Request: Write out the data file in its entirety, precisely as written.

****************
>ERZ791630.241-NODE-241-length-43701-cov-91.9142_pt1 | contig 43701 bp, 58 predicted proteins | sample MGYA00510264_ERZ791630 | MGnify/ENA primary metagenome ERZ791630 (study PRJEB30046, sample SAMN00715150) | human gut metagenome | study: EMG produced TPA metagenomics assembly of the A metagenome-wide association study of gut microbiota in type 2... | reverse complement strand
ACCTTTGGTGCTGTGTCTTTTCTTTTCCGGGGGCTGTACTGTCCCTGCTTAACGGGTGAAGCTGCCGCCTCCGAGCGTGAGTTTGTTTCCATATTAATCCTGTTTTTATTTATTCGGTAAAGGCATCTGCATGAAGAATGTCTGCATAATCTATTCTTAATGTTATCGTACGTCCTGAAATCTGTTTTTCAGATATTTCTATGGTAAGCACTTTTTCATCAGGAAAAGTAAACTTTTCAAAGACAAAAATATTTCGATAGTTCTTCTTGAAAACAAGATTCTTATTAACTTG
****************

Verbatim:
>ERZ791630.241-NODE-241-length-43701-cov-91.9142_pt1 | contig 43701 bp, 58 predicted proteins | sample MGYA00510264_ERZ791630 | MGnify/ENA primary metagenome ERZ791630 (study PRJEB30046, sample SAMN00715150) | human gut metagenome | study: EMG produced TPA metagenomics assembly of the A metagenome-wide association study of gut microbiota in type 2... | reverse complement strand
ACCTTTGGTGCTGTGTCTTTTCTTTTCCGGGGGCTGTACTGTCCCTGCTTAACGGGTGAAGCTGCCGCCTCCGAGCGTGAGTTTGTTTCCATATTAATCCTGTTTTTATTTATTCGGTAAAGGCATCTGCATGAAGAATGTCTGCATAATCTATTCTTAATGTTATCGTACGTCCTGAAATCTGTTTTTCAGATATTTCTATGGTAAGCACTTTTTCATCAGGAAAAGTAAACTTTTCAAAGACAAAAATATTTCGATAGTTCTTCTTGAAAACAAGATTCTTATTAACTTG